Wendy’s, one of the nation’s top restaurant chains, has confirmed the company does not plan to sell or use the Arctic apple. In the wake of widespread criticism of the U.S. Department of Agriculture’s (USDA) recent approval of the first genetically engineered apple, the U.S. Food and Drug Administration (FDA) recently deemed the Arctic apple, owned by synthetic biology company Intrexon, safe for consumption, relying only on company data through a voluntary safety consultation. Like other genetically modified organisms (GMOs), the Arctic apple will not be required to be labeled as genetically engineered.
Wendy’s, which sells apple slices in its kids’ meals, confirmed in April via email to Friends of the Earth that it has no plans to sell Arctic apples. McDonald’s and Gerber have also stated that they have no plans to source or sell this genetically engineered apple.
“Wendy’s is wisely listening to its customers by joining other major food companies and apple growers in rejecting this unnecessary and risky genetically engineered apple,” said Lisa Archer, food and technology program director at Friends of the Earth. “It’s becoming increasingly clear that there is no demand for this new GMO.”
Despite growing public demands for transparency and GMO labeling, large chemical and food companies continue to push for a Senate bill that correlates to to HR 1599, dubbed the Deny Americans the Right to Know (DARK) Act. This bill, recently approved in the House of Representatives, would preempt state and local authority to label and regulate genetically engineered food, allow food companies to make false “natural” claims about foods containing GMOs and codify the failed system of voluntary labeling of GMOs. A Senate Agriculture Committee hearing on GMO regulation has been scheduled for Oct. 21.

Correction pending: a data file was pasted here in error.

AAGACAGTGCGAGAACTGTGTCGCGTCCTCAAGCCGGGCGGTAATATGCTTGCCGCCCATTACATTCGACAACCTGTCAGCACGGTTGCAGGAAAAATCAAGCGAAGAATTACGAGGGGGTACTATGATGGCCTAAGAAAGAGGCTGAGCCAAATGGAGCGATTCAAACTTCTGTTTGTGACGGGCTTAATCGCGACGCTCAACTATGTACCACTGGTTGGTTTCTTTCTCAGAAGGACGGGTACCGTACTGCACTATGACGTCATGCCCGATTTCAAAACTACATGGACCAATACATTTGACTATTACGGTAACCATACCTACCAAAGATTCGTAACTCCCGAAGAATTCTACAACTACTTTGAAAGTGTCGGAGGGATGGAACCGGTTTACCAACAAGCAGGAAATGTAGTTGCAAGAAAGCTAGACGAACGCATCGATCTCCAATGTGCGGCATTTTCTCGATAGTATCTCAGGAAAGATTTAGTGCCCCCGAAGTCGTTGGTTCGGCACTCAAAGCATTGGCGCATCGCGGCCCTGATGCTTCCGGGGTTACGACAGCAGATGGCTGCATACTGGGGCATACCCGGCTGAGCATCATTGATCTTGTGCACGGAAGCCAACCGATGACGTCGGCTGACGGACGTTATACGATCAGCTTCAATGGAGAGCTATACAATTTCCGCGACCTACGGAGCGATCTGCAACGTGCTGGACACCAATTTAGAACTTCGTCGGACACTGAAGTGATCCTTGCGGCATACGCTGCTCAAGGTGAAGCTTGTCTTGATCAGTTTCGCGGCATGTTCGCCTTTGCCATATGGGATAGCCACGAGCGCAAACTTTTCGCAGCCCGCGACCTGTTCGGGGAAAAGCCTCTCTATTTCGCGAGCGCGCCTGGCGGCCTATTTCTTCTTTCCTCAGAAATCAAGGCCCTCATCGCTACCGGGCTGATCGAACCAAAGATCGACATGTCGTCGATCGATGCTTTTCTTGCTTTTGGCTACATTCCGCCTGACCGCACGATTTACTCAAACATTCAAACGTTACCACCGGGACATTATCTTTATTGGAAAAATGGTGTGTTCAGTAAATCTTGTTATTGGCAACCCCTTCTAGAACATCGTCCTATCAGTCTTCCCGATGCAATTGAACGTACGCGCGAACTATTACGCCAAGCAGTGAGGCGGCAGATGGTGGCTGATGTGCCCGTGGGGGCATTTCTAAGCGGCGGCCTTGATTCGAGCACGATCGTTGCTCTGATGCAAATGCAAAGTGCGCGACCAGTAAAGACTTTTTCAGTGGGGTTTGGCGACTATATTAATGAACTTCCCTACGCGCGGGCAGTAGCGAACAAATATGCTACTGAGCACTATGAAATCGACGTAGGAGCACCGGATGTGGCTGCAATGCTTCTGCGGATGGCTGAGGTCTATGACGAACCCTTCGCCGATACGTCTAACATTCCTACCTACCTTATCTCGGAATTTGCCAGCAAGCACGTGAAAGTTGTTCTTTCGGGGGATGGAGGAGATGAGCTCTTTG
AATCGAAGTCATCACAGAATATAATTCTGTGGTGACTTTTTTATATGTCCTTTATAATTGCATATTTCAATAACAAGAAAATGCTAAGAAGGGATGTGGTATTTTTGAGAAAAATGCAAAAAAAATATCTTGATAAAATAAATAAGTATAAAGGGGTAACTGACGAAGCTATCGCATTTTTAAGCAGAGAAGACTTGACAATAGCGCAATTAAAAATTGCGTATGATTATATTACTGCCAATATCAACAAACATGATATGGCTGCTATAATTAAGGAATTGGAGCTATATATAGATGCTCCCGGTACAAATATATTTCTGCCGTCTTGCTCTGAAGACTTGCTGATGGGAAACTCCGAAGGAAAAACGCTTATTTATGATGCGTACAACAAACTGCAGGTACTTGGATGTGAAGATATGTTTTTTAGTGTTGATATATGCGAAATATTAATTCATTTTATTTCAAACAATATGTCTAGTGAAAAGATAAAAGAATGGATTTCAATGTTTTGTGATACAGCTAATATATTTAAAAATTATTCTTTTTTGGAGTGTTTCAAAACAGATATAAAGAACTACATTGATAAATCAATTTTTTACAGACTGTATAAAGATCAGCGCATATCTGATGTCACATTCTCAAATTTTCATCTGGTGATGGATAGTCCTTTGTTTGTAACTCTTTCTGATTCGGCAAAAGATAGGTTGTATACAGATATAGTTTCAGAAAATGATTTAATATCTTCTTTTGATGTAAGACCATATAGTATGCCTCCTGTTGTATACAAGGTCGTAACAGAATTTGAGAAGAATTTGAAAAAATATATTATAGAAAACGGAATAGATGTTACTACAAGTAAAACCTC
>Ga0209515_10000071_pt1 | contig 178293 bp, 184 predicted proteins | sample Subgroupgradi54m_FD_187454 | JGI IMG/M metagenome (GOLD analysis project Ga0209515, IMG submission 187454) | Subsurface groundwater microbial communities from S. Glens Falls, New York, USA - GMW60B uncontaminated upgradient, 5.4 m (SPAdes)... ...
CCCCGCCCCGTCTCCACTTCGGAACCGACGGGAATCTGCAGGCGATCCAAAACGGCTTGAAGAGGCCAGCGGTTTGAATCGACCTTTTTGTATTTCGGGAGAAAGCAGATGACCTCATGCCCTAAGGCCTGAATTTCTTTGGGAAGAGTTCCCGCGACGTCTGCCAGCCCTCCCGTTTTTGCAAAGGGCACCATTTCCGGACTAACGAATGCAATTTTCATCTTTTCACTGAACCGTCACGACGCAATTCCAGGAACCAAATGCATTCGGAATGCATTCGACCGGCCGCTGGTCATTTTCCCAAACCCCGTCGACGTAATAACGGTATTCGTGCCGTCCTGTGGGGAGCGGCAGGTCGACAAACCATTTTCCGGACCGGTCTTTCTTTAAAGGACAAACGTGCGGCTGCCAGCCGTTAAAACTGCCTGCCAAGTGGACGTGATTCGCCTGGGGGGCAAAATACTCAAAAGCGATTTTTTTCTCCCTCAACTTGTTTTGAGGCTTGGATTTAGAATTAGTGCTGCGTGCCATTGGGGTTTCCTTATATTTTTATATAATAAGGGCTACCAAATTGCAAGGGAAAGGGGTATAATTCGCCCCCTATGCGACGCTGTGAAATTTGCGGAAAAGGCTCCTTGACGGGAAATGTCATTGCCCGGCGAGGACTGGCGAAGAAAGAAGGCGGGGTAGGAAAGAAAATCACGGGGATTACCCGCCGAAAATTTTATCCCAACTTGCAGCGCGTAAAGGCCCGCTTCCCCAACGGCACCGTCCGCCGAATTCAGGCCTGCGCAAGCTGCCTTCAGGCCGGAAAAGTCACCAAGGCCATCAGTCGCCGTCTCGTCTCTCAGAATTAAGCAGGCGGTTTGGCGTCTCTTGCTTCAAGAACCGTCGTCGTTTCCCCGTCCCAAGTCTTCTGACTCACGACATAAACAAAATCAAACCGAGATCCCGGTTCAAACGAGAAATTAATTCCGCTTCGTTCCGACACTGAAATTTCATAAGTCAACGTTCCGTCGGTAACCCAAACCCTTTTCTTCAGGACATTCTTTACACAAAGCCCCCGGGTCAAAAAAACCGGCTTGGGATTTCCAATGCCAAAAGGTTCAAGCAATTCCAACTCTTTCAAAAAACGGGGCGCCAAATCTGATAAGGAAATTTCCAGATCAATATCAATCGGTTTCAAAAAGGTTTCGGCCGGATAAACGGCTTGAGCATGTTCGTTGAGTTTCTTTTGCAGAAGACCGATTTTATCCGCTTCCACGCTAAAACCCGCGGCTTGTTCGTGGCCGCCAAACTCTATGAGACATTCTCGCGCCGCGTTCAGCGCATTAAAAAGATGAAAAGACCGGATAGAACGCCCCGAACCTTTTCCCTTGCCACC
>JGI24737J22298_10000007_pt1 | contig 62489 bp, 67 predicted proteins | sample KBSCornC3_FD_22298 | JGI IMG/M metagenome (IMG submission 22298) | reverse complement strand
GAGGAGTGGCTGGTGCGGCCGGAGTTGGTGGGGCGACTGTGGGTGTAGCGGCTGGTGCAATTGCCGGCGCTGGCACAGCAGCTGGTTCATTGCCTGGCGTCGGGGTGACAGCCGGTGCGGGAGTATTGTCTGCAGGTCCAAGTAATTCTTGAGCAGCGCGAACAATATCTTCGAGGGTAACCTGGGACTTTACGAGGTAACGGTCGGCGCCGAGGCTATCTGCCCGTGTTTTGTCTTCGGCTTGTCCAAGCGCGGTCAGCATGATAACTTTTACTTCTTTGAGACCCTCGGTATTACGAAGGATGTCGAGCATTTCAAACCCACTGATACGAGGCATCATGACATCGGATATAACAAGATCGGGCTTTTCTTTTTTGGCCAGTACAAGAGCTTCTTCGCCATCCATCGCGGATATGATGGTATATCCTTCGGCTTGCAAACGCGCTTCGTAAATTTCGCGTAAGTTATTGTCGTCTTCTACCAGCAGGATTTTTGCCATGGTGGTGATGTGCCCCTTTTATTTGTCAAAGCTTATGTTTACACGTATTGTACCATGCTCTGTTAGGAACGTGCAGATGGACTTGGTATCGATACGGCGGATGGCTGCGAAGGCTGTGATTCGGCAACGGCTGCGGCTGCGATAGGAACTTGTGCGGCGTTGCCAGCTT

Consumer outcry over the USDA and FDA’s approval led 10 environmental and consumer organizations to ask Burger King, Wendy’s Company, Subway and Dunkin’ Brands to refrain from selling the Arctic apple, which may pose numerous environmental, health and economic risks. Friends of the Earth, CREDO, Center for Food Safety, Food & Water Watch, Green America and Organic Consumers Association have gathered more than 266,000 petition signatures urging major fast food restaurants and food companies to not source GMO apples.
Major apple growing associations, including USApple and the Northwest Horticultural Council (representing Washington apple growers, who grow more than 60 percent of U.S. apples), have also opposed the GMO apple, some voicing concerns that potential cross-contamination may cause important export markets such as Europe and China to reject U.S. grown apples or require costly testing and certifications from farmers and exporter companies.